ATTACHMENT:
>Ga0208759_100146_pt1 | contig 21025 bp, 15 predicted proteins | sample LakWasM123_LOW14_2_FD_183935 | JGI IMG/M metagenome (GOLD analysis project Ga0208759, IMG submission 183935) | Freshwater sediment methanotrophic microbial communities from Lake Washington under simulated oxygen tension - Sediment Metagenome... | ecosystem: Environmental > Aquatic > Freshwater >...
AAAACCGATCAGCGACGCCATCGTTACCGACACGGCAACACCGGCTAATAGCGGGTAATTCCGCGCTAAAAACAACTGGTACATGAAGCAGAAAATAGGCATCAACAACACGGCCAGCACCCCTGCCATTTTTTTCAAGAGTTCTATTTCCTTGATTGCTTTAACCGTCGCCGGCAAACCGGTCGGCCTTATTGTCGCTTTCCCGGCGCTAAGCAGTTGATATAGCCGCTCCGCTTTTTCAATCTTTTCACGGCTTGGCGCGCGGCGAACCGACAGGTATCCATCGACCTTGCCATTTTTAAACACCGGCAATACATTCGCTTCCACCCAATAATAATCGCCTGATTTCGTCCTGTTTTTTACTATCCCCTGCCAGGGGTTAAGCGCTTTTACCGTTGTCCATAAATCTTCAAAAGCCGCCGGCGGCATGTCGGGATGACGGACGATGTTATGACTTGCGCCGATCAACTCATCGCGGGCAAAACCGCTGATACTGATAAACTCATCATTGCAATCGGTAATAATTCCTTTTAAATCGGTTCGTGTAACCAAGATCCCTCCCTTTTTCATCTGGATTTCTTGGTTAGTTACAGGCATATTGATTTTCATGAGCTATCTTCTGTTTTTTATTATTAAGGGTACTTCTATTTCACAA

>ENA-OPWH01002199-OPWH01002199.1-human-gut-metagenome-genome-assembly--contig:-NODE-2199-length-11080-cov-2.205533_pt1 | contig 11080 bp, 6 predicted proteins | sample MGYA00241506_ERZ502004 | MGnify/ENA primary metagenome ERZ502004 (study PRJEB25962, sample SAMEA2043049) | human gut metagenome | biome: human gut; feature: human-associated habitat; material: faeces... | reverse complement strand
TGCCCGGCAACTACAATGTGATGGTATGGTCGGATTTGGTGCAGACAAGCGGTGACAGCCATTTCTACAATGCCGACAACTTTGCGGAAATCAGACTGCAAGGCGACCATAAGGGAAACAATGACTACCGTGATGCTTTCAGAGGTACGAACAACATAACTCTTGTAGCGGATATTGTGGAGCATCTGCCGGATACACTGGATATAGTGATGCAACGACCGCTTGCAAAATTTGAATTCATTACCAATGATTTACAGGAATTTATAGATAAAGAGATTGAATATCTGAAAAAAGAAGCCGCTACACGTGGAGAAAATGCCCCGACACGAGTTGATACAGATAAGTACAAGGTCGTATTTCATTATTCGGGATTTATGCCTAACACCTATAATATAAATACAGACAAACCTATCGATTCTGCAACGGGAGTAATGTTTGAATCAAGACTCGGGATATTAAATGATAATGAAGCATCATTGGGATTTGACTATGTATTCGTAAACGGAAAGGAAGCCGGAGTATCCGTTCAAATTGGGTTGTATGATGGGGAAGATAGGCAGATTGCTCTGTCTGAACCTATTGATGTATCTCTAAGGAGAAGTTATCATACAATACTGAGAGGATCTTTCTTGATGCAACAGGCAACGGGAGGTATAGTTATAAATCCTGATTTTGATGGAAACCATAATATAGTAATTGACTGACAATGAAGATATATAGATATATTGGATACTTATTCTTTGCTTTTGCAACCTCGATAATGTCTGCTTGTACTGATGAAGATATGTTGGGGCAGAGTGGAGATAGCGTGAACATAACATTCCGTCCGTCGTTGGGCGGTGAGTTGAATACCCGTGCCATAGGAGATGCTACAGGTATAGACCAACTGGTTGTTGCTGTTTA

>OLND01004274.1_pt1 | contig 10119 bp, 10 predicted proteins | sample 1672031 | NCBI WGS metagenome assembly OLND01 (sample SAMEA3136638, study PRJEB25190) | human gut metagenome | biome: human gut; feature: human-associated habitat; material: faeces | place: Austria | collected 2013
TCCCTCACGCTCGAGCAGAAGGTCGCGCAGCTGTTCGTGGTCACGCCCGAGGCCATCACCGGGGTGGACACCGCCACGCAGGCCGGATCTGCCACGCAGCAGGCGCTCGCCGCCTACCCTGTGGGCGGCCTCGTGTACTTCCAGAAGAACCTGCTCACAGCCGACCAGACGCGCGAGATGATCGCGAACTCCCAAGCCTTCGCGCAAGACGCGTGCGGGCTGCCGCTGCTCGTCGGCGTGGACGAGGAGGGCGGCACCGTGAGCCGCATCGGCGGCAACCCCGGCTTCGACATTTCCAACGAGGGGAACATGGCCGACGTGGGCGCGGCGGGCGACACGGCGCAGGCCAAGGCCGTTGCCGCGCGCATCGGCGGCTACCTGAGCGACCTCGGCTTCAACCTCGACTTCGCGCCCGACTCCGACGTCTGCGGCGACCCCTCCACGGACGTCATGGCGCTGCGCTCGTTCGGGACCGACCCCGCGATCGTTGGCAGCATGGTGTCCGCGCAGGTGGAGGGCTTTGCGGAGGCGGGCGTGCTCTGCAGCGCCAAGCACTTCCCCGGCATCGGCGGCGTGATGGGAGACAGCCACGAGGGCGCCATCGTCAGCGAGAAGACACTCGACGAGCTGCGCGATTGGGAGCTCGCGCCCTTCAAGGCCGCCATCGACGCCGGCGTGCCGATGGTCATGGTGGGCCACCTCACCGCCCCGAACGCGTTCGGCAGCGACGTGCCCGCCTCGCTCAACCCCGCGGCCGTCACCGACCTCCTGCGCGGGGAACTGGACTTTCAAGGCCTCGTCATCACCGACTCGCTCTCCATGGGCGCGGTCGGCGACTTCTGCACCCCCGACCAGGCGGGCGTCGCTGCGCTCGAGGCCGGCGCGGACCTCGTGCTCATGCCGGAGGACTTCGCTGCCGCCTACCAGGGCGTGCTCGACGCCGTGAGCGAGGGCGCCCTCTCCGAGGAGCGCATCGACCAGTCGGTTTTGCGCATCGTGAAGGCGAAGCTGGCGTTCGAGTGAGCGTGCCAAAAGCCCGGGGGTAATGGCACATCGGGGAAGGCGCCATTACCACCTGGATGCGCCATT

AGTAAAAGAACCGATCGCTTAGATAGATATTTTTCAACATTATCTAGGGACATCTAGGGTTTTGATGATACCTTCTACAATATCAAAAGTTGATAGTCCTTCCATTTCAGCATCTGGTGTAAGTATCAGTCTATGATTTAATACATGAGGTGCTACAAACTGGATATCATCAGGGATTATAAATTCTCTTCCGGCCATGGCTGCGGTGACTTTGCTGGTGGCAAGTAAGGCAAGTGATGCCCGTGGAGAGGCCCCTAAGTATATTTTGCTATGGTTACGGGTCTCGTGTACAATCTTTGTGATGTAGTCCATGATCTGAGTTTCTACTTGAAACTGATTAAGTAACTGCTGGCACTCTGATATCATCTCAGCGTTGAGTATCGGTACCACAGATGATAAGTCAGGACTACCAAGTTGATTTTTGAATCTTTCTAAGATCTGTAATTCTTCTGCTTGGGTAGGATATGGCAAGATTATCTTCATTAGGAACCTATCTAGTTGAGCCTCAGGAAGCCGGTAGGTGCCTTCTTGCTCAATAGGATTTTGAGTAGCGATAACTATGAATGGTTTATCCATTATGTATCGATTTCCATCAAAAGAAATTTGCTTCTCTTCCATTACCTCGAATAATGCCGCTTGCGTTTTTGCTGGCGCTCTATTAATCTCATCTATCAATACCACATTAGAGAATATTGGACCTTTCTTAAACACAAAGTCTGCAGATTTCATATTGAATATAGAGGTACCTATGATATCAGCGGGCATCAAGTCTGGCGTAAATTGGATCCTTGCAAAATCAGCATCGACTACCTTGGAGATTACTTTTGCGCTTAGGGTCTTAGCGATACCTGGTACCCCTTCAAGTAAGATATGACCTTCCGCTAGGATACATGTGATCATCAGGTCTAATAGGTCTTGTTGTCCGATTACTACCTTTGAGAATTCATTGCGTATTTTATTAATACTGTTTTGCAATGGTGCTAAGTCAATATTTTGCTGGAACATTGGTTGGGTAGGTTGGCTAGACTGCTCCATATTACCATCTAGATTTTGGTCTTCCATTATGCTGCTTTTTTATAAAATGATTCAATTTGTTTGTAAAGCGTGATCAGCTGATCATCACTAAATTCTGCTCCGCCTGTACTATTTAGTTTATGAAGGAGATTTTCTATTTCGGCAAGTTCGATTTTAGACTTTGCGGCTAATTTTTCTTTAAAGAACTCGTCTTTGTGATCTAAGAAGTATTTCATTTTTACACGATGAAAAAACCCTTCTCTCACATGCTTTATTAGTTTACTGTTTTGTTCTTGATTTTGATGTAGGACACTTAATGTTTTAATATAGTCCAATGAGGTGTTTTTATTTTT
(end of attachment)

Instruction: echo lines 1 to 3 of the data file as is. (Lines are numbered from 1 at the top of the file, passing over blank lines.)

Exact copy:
>Ga0208759_100146_pt1 | contig 21025 bp, 15 predicted proteins | sample LakWasM123_LOW14_2_FD_183935 | JGI IMG/M metagenome (GOLD analysis project Ga0208759, IMG submission 183935) | Freshwater sediment methanotrophic microbial communities from Lake Washington under simulated oxygen tension - Sediment Metagenome... | ecosystem: Environmental > Aquatic > Freshwater >...
AAAACCGATCAGCGACGCCATCGTTACCGACACGGCAACACCGGCTAATAGCGGGTAATTCCGCGCTAAAAACAACTGGTACATGAAGCAGAAAATAGGCATCAACAACACGGCCAGCACCCCTGCCATTTTTTTCAAGAGTTCTATTTCCTTGATTGCTTTAACCGTCGCCGGCAAACCGGTCGGCCTTATTGTCGCTTTCCCGGCGCTAAGCAGTTGATATAGCCGCTCCGCTTTTTCAATCTTTTCACGGCTTGGCGCGCGGCGAACCGACAGGTATCCATCGACCTTGCCATTTTTAAACACCGGCAATACATTCGCTTCCACCCAATAATAATCGCCTGATTTCGTCCTGTTTTTTACTATCCCCTGCCAGGGGTTAAGCGCTTTTACCGTTGTCCATAAATCTTCAAAAGCCGCCGGCGGCATGTCGGGATGACGGACGATGTTATGACTTGCGCCGATCAACTCATCGCGGGCAAAACCGCTGATACTGATAAACTCATCATTGCAATCGGTAATAATTCCTTTTAAATCGGTTCGTGTAACCAAGATCCCTCCCTTTTTCATCTGGATTTCTTGGTTAGTTACAGGCATATTGATTTTCATGAGCTATCTTCTGTTTTTTATTATTAAGGGTACTTCTATTTCACAA

>ENA-OPWH01002199-OPWH01002199.1-human-gut-metagenome-genome-assembly--contig:-NODE-2199-length-11080-cov-2.205533_pt1 | contig 11080 bp, 6 predicted proteins | sample MGYA00241506_ERZ502004 | MGnify/ENA primary metagenome ERZ502004 (study PRJEB25962, sample SAMEA2043049) | human gut metagenome | biome: human gut; feature: human-associated habitat; material: faeces... | reverse complement strand